Some of the missing cell lines may be the result of human error,such as researchers misspelling cell line names. But misspelling alone cannot explain the phenomenon in more than half of the 420 papers they analysed,the researchers say.

“I know it sounds terrible,but I don’t think these cell lines exist,” Byrne says. “We think we’ve discovered the tip of a much larger problem in the scientific literature.”

Why does it matter?

The existence of these phantom cell lines is chilling because it undermines critical medical research. Scientists need to be able to reproduce and verify each other’s work or look at results from cells and feel confident trying to reproduce the results in real organisms or humans.

“The concern that I have is that many laboratory researchers are actually out there possibly trying to reproduce experiments that never existed,” Byrne says.

“How do you reproduce an experimental result in a cell line if you cannot get hold of that cell line? The answer is:you can’t.”

The missing cell lines have also contaminated literature reviews,the gold standard of scientific evidence that collate hundreds of studies to draw robust and reliable conclusions. As unwitting scientists refer to studies with unverifiable cell lines,the cell lines get ironed into the literature and infect our understanding of human biology itself.

Professor Jennifer Byrne,a cancer expert and research integrity sleuth at the University of Sydney.

Professor Jennifer Byrne,a cancer expert and research integrity sleuth at the University of Sydney.Wolter Peeters

“The reach of cell lines forward into the literature is very long because they’re these foundational models that everyone uses at the start,” Byrne says. “If the foundation is rotten,then what you can build on that is not going to hold.”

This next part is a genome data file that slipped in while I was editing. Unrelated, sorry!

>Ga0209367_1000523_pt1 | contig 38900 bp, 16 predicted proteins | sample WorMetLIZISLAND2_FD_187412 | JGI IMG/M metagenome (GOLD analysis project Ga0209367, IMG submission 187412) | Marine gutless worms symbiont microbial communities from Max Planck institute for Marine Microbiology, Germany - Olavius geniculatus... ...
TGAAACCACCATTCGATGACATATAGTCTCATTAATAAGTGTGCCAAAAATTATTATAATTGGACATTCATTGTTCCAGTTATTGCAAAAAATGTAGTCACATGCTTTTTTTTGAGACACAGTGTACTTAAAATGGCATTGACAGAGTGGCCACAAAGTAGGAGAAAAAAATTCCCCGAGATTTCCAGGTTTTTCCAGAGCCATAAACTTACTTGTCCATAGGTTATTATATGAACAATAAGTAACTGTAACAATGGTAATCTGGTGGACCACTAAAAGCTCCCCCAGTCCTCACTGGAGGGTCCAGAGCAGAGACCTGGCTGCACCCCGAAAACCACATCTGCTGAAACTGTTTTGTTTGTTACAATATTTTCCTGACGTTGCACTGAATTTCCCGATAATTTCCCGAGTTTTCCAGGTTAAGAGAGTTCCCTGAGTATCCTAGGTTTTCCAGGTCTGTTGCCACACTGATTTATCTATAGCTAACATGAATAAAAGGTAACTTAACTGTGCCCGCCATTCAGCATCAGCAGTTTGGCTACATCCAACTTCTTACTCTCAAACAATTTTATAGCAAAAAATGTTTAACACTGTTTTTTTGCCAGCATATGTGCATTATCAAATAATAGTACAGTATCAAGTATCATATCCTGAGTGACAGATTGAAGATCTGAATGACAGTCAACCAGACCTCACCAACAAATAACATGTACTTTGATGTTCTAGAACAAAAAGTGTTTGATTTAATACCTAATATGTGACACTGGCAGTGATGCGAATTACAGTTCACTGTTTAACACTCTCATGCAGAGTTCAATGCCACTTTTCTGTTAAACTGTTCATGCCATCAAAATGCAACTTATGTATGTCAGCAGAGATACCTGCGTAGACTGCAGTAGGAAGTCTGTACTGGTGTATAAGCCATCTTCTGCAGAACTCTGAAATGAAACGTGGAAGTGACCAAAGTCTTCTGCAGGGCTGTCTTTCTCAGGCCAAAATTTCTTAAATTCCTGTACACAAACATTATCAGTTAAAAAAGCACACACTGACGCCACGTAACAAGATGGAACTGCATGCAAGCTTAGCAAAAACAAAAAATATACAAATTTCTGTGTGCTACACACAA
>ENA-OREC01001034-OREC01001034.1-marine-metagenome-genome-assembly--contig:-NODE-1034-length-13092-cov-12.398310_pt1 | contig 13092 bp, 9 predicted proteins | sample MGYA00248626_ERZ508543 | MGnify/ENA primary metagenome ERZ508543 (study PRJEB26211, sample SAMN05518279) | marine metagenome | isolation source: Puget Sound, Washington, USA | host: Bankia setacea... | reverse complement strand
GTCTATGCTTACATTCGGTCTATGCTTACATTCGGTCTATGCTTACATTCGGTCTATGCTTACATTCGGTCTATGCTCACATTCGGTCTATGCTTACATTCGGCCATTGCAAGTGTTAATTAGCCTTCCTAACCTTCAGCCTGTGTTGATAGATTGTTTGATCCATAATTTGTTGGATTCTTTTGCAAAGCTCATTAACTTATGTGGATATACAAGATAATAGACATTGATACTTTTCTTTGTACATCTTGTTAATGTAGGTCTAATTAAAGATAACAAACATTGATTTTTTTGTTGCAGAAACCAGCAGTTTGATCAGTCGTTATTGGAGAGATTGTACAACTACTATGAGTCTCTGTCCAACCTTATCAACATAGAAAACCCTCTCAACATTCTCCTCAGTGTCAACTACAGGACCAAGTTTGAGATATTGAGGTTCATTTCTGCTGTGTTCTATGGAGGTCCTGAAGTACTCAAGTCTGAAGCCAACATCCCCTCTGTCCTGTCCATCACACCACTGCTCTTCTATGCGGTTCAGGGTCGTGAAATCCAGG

What now?

Calling out the specific authors who used these non-verifiable cell lines was outside the scope of Byrne and Oste’s research,but they’ve written to affected journals to flag their concerns.

“Whether they start off as misspellings and then seem to take on new lives as independent cell lines,or whether other stuff’s happening,potentially,with AI or paper mill involvement,it’s hard to say,” Oste says. “But there’s some definite red flags there.”

Many of the problematic studies emerged from Chinese hospitals,which have been identified as a hotbed of “paper mill” activity. This refers to researchers churning out papers with shoddy data in disreputable journals just to boost their own professional standing or attract funding.

“We’re not trying to point fingers,but we just want to make it clear that this is of significant concern,” Oste says.

“Papers that are describing experiments with these non-verifiable cell lines should be retracted,and any literature reviews or other papers that refer to them should have expressions of concern.”

Oste,still an undergraduate,has just returned from Greece where she presented at a research integrity conference,ahead of her exams. Byrne says their paper reporting the missing cell lines,in theInternational Journal of Cancer,is a shining example of student-led research.

“Students who just have no preconceptions about what’s out there can actually make very powerful observations,” Byrne says. “Possibly hundreds of thousands of people have seen these identifiers,and no one has thought to check them – until we did.”

Examine,a free weekly newsletter covering science with a sceptical,evidence-based eye,is sent every Tuesday. You’re reading an excerpt –sign up to get the whole newsletter in your inbox.

Angus Dalton is a science reporter at The Sydney Morning Herald.